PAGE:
Degas style and technique:Page Content : Early Years, Degas's Techniques, Degas and Impressionism, Key Themes in Degas Artwork, Degas and Photography
Degas' sheer energy, his urge to capture fleeting movement in its countless nuances resulted in a prodigious series of paintings, pastels, monotypes, drawings and eventually wax sculpture. Apart from the portraits it is almost impossible to find a Degas where movement and action are not inherent, yet his method was the exact opposite of the Impressionists. He did not attempt to capture moment in a quick stroke of the brush there is nothing impulsive about Degas. Everything is studied, planed and executed in the studio in the controlled conditions.
Degas was experimenting with new techniques and revitalizing neglected media such as pastel, gouache, and even distemper (used for painting scenery) in an attempt to transcend what were new appearing to be the limitation of oil paint. Abandoning oil means he could paint rapidly an a paper support which could be infinitely extended by sticking separate pieces of paper together as required. In another vain he was experimenting with alternatives to the traditional gilt frames. Having revolutionized the framing of subjects within the composition, he now addressed himself to the immediate environment of the picture, even including the decor and lighting of the exhibition room himself.
In his last years his eyesight, which had troubled him all his life, began to fail. He kept going until his death, turning increasingly to sculpture to express himself and producing, ironically, in his last years, his most impressionistic and colorful works in pastel.
The portraits, self-portraits, genre paintings, copies of frescos and old masters produced in Degas' youth bespoke a solid if somewhat unexciting future for the artist. The abundance of self-portraits at such an early age testifies to Degas' single-minded obsession not only with art , but with himself.
By the early 1870s Degas had emerged from his deep and intensive involvement in the past and its forms and, following the example of Manet, he was beginning to apply himself to painting the world of modern Paris, in particular its people (and horses) in motion. Unlike the Impressionist with whom he was to be deeply involved Degas had shown little interest in landscape. But his landscapes of the late 1860s are delicate, imaginary pastels which were done in the studio, whilst the monotypes of the 1890s are even more imaginary, appearing to be almost completely abstract.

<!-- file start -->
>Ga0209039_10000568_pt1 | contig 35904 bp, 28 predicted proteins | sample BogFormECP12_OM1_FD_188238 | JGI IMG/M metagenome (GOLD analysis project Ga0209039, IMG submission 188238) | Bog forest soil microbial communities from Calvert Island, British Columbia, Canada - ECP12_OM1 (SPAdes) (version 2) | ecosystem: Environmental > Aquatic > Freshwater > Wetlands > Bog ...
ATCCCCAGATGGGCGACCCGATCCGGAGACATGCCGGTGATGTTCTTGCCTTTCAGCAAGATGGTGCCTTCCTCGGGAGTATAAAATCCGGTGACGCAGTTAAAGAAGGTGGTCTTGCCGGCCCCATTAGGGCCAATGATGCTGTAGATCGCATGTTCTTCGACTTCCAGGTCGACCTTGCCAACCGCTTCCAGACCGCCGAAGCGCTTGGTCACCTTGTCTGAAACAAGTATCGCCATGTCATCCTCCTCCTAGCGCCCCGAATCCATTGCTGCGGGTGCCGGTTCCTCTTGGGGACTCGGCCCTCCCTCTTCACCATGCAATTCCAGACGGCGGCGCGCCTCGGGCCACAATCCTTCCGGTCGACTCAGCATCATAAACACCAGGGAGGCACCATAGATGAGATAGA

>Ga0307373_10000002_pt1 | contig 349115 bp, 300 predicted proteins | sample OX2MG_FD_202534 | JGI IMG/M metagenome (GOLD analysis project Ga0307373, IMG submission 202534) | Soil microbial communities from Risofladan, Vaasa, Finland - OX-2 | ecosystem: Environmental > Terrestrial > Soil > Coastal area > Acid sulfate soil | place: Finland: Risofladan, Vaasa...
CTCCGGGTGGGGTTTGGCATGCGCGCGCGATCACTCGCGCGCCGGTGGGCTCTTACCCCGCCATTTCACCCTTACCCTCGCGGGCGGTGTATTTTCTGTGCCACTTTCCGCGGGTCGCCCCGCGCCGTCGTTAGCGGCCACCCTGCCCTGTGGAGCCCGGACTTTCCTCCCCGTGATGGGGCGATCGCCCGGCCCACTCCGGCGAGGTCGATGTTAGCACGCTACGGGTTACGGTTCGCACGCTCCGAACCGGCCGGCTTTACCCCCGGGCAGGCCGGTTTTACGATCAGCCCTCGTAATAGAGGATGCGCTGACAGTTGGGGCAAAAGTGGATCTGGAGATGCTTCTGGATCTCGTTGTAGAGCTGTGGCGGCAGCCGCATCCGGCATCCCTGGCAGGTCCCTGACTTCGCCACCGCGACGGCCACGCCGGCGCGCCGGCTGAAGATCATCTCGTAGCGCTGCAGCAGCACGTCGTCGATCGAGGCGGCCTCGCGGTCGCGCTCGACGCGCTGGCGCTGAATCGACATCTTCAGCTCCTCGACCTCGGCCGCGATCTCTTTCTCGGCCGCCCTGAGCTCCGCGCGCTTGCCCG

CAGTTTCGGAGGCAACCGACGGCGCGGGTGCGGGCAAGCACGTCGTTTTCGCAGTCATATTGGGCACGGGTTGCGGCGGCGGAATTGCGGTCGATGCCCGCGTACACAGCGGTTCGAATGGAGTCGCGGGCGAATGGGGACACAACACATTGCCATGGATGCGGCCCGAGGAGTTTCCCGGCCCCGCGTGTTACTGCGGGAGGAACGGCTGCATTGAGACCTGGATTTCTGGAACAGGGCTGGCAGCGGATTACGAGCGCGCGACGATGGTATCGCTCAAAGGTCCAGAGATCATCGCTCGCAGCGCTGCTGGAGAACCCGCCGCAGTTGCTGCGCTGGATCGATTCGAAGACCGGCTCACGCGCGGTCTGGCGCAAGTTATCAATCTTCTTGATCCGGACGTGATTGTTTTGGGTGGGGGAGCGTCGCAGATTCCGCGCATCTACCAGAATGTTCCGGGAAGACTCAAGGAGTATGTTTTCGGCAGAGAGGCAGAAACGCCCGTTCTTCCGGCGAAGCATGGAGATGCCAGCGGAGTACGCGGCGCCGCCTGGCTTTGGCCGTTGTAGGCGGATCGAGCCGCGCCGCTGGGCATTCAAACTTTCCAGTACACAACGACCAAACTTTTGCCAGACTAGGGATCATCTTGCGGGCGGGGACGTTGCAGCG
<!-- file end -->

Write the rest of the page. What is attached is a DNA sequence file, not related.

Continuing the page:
However, Degas would endlessly experiment with unusual techniques. He would sometimes mix his pastel so heavily with liquid fixative that it became amalgamated into a sort of paste. He would do a drawing in charcoal and use layers of pastel to cover part of this. He would combine pastels and oil in a single work. He would even pass through a press a heavily pigmented charcoal drawing in order to transfer the excess of pigment onto a new sheet so as to make an inverse proof of the original. In his monotypes he used etching in a new way: he inked the unetched plate and drew with a brush in this layer of ink; then he removed all the ink in places to obtain strong contrasts of light and dark or painterly effects in this printing medium. Thus, in a variety of ways Degas succeeded in obtaining a richness of surface effects.